Alfred 3.4 was just released and the snippets functionality is improved enough that I can retire TextExpander from daily use. There are still a handful of snippet features that TextExpander does better than Alfred, but when I looked through the snippets I used, I was more than covered with Alfred’s functionality. Alfred also seemed to handle the replacements faster than TextExpander did.
While I’m transitioning between roles, I’m spending a little bit of time paying attention to how I use my computer, where things can be optimized, what I need/don’t need. Moving to Jekyll was one of those things. I’m now looking at the various workflows I can simplify with Alfred.
If you don’t use Alfred, it’s worth picking it up.
“I am going to take care of everybody. I don’t care if it costs me votes or not. Everybody’s going to be taken care of much better than they’re taken care of now”
— Donald Trump 1
Both the House and Senate Health Care bills destroy health care for the poor and elderly.
More moderate Republican senators, such as Dean Heller of Nevada, expressed their own qualms, as did the American Hospital Association, the American Cancer Society Cancer Action Network and the Association of American Medical Colleges.
“We are extremely disappointed by the Senate bill released today,” the medical school association wrote. “Despite promises to the contrary, it will leave millions of people without health coverage, and others with only bare bones plans that will be insufficient to properly address their needs.”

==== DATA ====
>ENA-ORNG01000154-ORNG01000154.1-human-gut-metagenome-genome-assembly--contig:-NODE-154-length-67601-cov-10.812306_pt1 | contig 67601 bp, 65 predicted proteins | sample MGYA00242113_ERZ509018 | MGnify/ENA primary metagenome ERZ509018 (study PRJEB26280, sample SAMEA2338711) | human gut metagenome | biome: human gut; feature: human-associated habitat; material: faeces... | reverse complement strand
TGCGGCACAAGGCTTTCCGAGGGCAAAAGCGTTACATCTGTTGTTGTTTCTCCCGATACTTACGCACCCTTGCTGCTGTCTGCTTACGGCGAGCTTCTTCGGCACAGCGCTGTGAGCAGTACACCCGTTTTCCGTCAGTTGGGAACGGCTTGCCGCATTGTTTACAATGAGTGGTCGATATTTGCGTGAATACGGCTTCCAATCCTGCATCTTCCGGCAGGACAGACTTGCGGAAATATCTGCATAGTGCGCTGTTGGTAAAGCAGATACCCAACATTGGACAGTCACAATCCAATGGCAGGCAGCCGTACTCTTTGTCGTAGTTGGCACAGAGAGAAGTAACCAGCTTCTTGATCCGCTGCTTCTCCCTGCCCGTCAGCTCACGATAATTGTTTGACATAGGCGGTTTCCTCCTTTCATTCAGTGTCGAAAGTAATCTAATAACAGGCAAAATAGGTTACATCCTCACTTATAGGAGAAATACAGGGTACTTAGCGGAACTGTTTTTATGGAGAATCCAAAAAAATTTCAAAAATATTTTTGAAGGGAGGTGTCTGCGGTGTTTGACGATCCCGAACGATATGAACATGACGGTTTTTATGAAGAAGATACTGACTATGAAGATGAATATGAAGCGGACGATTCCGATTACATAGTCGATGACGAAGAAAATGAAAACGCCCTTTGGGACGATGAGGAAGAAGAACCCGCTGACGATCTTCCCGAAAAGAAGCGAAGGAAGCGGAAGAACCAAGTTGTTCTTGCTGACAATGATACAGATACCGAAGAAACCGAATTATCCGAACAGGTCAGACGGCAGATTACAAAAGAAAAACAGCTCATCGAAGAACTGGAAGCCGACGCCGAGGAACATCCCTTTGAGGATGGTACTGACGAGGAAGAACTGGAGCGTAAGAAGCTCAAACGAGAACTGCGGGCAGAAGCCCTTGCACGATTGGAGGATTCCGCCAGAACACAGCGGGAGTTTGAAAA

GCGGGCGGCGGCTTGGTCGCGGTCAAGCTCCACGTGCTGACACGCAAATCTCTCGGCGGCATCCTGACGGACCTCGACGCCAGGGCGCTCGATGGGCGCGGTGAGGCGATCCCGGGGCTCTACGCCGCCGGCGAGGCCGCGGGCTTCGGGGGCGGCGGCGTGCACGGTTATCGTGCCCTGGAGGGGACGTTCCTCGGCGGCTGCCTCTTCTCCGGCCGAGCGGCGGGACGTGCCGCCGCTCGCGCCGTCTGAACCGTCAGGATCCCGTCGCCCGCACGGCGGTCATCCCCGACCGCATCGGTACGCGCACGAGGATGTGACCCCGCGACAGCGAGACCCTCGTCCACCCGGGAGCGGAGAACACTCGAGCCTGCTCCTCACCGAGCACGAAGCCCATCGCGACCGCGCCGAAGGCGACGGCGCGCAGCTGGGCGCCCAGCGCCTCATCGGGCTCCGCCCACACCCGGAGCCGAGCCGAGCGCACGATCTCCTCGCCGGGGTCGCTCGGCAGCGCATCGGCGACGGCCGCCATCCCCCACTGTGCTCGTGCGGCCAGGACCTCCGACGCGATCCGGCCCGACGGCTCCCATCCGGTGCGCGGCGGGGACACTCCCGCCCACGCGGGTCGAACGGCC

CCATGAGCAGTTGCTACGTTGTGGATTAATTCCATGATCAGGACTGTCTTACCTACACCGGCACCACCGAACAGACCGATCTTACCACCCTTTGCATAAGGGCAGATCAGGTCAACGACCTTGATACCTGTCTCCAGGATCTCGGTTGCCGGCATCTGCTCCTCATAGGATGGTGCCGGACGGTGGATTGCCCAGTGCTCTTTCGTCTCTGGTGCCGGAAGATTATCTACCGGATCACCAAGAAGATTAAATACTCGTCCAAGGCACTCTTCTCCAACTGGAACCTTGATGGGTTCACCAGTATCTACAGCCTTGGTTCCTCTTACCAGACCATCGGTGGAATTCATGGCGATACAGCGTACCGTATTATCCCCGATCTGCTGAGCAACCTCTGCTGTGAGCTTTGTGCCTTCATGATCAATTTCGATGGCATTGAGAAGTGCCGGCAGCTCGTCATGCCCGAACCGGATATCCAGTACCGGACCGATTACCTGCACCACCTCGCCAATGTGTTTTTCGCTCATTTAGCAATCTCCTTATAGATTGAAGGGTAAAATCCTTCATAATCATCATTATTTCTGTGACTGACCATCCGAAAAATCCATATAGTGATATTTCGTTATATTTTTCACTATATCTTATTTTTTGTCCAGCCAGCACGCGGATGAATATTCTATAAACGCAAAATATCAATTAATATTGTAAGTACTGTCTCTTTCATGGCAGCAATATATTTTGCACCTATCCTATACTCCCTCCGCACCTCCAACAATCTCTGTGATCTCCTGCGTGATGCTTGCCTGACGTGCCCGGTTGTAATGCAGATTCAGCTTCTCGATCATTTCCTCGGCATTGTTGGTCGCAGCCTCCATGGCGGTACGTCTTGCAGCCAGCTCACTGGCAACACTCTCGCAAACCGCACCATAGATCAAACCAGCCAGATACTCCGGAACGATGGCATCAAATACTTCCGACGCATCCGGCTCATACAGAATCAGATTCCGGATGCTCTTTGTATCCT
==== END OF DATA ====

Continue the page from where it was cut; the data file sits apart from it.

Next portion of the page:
Make it difficult for millions of people to get affordable health care. That’s definitely better that what we have today.
Some senators have concerns based on other issues specific to their states, including the opioid epidemic that has battered states like West Virginia and Ohio.
You know which single health care insurer covers the most opioid treatments? Medicaid.
State with the largest number of opioid deaths? West Virginia.
Percentage of population on Medicaid? 30%.
State with the third largest number of opioid deaths? Kentucky. Percentage of population on Medicaid? 28%.
State with the next largest number of opioid deaths? Ohio. Percentage of population on Medicaid? 25%.
Once again, this is clearly better than what we have now.
It would also repeal most of the tax increases imposed by the Affordable Care Act — a capital gains tax cut for the affluent would be retroactive for this year — to pay for expanded coverage, in effect handing a broad tax cut to the affluent in a measure that would also slice billions of dollars from Medicaid, a health care program that serves one in five Americans, not only the poor but almost two-thirds of people in nursing homes.